Let us not forget that the vast majority of Nobel Prize winners in the 113 year history of the Prize are immigrants to this country. America has greatly benefited by the constant infusion of brilliant, motivated and idealistic immigrants who chose to come to its shores. Many immigrants who come here do not come for a job, or a proverbial brick house with two car garage and a beach place. We come to America because this county remains the last haven for the lovers of liberty and seekers of freedom. We come to America because of the supremacy of the rule of law and not rules made by Kings, Shahs, Ayatollahs and dictators.
Opinion on what to do with the flood of immigrants is diverse. One group advocates that illegal immigrants ought to be caught, treated like criminals and deported. Another group, sounding humane, recognizes the sacrifice, risk taking and inspirational motivation of the desperate people who want to improve their lives and the lives of their families. This group recognizes that these immigrants are good, honest family men and women. They assert that illegal immigrants are dedicated people here to work hard, take jobs that Americans born in this country would not, and send their earnings home to support their families. And there is a third group, the realists, that knows the value of illegal immigrants in our economy.
Since the dawn of Neolithic man, people have immigrated to improve their lot. In his last report, Kofi Annan, Emeritus UN Secretary General, submits that immigrants not only benefit themselves and their families, they also benefit the economy of their host country as well as the economy of the country they leave behind. Moneys sent back to their country are spent to improve their families’ standard of living. The report cites immigrants’ contribution to the economy of their native countries was 167 billion dollars in 2004 and 225 billion dollars in 2005. It further documents that the families of the immigrants spend more on education and health care at home than do natives. Also, an invisible and intangible benefit not easily quantified is that the families of immigrants left at home are more motivated and inspired to lift themselves from poverty by educating their children and instilling hope in the future of the younger generation. Lastly, this group of economic pragmatists sees that successful immigrants, such as financier George Sorros, the hedge fund mogul, benefit their native countries by investing and transferring skill, knowledge and entrepreneurship back home. The burgeoning software industry in India which emerged as the result of intensive interaction between immigrants from India and the universities and industries in America is an eloquent testimony to the positive and global impact of immigration.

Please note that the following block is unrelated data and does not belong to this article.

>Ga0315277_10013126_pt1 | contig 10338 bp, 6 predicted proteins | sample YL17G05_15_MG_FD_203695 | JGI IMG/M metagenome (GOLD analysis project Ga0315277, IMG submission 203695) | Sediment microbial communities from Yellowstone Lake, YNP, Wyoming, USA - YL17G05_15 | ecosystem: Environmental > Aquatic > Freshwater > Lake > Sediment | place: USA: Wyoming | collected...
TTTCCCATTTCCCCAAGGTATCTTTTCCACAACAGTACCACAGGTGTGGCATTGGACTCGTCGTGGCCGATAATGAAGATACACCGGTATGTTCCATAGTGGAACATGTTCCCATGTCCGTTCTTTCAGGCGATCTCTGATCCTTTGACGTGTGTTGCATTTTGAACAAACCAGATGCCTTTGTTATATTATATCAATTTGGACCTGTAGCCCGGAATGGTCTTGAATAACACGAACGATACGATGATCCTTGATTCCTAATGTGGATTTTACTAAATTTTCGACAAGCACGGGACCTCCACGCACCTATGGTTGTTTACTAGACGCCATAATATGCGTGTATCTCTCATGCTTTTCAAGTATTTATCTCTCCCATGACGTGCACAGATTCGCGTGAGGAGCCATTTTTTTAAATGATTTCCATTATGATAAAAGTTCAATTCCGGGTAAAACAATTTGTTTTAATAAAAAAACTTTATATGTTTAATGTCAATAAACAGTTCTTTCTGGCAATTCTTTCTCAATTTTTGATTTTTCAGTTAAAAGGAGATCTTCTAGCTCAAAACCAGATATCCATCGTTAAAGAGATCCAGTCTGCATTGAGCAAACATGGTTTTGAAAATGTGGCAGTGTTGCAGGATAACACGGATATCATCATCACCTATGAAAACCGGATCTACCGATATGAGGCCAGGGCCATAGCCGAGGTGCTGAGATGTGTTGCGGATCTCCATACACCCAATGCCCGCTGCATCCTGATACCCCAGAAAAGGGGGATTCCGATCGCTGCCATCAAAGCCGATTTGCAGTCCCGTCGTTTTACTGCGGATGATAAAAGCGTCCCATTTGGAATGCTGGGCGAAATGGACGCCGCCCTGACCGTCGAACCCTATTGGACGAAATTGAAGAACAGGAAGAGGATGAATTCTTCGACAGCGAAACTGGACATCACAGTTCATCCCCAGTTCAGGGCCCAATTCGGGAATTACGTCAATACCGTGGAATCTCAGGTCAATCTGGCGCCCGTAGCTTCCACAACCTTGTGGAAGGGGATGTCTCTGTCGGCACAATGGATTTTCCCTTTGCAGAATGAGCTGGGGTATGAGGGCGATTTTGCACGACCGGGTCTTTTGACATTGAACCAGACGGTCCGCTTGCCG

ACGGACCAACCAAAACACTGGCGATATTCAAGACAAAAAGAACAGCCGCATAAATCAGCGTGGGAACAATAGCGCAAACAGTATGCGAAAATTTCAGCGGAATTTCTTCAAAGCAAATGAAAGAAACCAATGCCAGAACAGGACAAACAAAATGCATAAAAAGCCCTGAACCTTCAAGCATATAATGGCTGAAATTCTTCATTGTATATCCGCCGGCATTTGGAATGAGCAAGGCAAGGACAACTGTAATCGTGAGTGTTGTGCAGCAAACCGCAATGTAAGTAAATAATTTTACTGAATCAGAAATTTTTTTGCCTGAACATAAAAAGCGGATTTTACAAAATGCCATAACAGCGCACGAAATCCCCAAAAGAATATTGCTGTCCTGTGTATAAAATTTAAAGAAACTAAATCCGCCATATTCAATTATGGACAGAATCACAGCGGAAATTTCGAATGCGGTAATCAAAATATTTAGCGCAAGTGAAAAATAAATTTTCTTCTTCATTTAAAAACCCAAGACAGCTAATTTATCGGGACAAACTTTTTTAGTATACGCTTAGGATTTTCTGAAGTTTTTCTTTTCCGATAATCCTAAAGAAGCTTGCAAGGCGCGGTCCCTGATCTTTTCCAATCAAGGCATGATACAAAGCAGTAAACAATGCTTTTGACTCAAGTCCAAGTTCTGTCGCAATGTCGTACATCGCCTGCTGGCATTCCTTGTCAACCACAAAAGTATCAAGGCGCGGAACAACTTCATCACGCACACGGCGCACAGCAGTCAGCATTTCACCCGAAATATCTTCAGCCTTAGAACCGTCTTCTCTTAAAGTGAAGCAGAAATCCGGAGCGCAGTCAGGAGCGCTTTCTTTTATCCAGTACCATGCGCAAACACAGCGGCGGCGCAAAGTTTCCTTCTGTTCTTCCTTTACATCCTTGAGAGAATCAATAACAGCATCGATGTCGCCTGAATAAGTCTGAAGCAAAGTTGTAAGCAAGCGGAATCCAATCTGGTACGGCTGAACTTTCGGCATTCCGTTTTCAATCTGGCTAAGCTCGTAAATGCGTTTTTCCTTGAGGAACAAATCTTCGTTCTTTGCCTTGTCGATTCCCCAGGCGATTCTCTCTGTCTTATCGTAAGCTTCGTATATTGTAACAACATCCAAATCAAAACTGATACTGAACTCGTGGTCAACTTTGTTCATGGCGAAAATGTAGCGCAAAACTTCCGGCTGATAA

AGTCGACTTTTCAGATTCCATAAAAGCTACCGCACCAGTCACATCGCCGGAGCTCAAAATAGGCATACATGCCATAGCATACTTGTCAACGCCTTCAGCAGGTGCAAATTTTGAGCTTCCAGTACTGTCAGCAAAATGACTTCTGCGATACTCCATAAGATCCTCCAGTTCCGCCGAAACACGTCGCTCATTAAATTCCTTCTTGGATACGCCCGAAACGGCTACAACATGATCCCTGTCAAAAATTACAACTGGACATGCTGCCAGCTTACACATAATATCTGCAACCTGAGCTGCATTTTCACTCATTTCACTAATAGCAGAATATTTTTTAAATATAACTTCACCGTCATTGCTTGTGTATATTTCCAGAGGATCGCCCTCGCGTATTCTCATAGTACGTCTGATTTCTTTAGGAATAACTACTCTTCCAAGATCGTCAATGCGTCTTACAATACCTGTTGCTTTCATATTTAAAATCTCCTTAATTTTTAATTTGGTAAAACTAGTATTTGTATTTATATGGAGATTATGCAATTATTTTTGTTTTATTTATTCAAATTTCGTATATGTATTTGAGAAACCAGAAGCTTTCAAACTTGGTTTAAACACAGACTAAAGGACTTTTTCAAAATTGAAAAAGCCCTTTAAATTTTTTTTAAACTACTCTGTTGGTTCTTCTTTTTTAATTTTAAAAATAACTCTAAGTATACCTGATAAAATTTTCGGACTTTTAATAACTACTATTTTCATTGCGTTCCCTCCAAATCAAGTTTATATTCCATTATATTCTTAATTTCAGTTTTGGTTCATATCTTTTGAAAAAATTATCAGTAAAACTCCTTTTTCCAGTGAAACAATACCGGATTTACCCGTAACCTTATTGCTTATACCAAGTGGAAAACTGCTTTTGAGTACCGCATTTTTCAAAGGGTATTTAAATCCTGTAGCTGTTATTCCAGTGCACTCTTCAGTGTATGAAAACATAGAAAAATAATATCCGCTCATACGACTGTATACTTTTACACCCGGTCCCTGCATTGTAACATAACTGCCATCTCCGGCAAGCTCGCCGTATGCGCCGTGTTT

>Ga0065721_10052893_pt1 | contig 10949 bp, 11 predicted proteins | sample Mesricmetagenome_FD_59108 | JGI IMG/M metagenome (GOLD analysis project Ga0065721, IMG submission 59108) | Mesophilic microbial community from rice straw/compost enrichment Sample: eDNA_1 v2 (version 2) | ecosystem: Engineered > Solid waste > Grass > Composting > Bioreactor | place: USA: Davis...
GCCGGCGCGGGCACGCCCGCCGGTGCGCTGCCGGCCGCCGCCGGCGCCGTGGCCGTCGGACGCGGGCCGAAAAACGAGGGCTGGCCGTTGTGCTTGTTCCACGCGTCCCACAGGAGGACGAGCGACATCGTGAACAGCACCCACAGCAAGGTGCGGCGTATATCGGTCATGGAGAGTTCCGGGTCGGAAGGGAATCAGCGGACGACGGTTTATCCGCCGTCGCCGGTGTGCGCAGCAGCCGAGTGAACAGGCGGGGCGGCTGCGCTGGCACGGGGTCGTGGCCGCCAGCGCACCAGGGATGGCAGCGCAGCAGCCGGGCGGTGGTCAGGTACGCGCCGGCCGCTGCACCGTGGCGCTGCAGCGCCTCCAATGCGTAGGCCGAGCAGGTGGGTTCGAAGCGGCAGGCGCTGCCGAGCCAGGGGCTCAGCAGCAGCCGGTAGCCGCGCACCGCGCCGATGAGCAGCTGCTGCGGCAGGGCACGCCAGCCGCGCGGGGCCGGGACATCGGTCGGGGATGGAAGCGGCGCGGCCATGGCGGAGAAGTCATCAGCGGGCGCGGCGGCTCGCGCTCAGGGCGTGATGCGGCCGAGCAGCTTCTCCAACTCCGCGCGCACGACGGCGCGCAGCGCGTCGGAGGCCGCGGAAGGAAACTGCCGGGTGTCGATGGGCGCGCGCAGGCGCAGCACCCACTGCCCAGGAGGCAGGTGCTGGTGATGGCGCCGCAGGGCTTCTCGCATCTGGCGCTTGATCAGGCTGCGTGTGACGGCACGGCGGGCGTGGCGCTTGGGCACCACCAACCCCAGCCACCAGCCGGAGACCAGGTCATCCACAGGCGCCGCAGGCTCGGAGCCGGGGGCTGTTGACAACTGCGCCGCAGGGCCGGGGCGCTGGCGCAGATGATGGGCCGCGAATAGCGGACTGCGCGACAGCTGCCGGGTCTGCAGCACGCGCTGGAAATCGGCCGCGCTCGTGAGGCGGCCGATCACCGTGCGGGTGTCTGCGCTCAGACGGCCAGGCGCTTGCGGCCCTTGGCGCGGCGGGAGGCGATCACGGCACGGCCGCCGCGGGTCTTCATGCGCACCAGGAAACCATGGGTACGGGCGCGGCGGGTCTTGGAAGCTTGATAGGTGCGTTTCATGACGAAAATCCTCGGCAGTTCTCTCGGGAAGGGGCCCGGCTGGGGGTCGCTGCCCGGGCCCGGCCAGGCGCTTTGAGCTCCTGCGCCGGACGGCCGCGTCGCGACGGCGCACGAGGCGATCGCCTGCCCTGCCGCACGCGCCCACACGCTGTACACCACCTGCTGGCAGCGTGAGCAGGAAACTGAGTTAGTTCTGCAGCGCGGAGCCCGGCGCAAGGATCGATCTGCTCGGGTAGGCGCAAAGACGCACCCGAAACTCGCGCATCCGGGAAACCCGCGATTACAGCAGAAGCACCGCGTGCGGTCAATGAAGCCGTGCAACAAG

The United States Senate has passed a comprehensive immigration bill, but it is stuck in the House of Representatives. The House needs to engage in a dispassionate, reflective and altruistic debate on this critical issue and after examining all arguments agree to either pass the Senate version of the bill, or write new laws that are fair, just and generous. What is counterintuitive, sad and confusing about the handling of immigration issues by US Congress is the fact that the ugly cancer of politics has overtaken the needed reasonable and humane policies. We need to de-politicize immigration and develop policies that are beneficial to America and to those who wish to join us.
*The writer is Adjunct Professor of Psychiatry, University of North Carolina School of Medicine at Chapel Hill, Distinguished Life fellow American Psychiatric Association, and Founding Editor and Editor-in-Chief, Wake County Physician Magazine (1995-2012).